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  • How did that happen and who did it?
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  • - Absolutely, there were those,
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  • just as we talked about,
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  • those who either picked up the education
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  • of the master or listened to someone reading,
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  • we were people of ingenious mind
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  • who continued to know and understand
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  • and memorize things, there were still
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  • white people who dared to risk their lives
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  • to teach a few to read and those few
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  • that learned to read taught others to read,
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  • taught others to sound out things,
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  • taught others how to use agriculture
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  • and other things to know how to understand.
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  • - Some of the leaders of that movement
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  • were actually Christian and church leaders.
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  • - Definitely, the Richard Allens'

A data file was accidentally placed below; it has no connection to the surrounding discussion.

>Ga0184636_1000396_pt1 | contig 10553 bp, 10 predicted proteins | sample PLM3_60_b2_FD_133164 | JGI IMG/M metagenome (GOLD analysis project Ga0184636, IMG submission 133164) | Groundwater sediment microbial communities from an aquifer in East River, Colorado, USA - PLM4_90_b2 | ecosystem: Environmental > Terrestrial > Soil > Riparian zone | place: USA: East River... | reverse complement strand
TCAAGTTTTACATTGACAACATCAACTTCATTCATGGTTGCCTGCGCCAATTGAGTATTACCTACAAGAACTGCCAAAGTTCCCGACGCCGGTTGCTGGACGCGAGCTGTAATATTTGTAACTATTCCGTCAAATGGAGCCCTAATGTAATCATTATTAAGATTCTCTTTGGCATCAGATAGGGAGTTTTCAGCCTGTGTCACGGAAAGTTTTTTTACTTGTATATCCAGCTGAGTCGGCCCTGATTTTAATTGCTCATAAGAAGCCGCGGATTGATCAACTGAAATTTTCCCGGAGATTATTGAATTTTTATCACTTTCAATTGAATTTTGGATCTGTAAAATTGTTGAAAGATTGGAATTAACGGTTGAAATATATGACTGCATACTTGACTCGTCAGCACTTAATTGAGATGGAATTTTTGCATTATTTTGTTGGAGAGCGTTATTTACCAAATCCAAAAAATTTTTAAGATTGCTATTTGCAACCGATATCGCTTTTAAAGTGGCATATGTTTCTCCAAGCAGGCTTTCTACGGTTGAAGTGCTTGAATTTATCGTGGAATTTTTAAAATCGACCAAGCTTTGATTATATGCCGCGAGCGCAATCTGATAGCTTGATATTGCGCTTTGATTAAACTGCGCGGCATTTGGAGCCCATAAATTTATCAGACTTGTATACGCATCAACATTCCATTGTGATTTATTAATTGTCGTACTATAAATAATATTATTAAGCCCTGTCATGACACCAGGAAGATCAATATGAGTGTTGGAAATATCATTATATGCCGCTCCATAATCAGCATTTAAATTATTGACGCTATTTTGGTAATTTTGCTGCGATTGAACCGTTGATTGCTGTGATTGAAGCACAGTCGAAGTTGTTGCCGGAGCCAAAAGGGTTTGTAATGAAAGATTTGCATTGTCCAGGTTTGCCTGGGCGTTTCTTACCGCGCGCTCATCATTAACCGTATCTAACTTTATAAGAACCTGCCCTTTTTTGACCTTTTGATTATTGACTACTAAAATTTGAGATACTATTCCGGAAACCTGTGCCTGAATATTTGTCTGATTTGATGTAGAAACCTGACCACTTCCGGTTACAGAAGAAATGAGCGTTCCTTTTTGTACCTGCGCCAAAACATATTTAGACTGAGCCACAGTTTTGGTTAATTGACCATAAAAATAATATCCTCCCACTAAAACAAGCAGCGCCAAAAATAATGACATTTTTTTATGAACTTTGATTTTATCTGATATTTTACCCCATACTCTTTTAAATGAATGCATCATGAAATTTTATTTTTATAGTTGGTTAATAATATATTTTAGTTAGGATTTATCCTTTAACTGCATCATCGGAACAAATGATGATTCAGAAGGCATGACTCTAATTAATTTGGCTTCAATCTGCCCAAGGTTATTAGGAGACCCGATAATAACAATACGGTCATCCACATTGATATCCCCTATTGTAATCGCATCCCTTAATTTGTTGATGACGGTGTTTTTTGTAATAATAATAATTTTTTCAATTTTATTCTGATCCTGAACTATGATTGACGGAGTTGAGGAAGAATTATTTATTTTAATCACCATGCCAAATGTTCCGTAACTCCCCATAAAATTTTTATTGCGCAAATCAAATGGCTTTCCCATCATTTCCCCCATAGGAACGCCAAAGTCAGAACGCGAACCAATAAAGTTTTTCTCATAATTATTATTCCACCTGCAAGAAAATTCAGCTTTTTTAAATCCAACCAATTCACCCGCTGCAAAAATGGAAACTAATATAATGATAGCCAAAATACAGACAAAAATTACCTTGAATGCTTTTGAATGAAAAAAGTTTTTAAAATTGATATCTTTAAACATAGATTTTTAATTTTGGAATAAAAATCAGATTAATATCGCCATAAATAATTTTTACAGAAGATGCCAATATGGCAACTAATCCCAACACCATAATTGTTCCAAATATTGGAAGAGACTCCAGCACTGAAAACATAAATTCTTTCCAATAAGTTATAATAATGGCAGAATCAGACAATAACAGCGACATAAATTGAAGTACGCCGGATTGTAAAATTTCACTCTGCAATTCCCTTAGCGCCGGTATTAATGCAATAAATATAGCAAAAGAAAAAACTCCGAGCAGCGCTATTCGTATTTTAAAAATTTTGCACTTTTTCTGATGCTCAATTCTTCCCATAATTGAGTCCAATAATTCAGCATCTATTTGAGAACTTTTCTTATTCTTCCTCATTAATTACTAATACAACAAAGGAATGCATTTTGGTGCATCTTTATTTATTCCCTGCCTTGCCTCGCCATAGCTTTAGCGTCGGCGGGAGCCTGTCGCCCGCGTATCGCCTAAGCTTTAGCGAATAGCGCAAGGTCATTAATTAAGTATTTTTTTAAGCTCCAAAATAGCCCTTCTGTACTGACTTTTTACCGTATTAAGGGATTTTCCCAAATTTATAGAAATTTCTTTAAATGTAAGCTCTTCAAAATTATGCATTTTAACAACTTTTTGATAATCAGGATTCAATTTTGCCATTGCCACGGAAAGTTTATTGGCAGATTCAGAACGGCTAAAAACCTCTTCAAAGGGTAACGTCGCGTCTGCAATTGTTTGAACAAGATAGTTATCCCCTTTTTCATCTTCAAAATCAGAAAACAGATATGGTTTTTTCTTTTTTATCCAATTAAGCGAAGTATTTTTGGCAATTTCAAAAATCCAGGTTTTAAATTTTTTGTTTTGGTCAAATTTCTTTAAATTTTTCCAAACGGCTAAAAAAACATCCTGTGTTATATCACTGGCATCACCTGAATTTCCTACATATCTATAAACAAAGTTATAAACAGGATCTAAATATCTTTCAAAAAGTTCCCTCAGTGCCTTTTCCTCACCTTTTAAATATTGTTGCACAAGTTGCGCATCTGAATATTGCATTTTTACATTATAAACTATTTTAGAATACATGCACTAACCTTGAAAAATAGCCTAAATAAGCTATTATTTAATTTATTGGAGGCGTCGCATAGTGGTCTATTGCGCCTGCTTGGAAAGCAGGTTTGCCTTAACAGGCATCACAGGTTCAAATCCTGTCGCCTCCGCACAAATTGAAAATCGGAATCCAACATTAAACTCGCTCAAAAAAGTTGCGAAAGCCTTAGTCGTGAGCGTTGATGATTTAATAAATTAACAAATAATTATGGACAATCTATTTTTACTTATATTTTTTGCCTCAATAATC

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  • and the others of their day were those
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  • who pushed the fact that we had
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  • the right to be educated people.
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  • But we were educated people whose education
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  • as we knew it from our mother land
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  • was being stripped and there were those
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  • who struggled because they didn't
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  • want us to be educated in a white man's understanding.
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  • The same thing happened to First Nations people,
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  • to Native Americans.
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  • There were those who feared that
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  • the education that we were going to get,
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  • was simply going to dumb us down
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  • and make us the step stool of white people.
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  • So we needed the Richard Allens',
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  • we needed the pastors, not only
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  • to be able to be great preachers
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  • but great teachers of education as well.
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  • (slow piano music)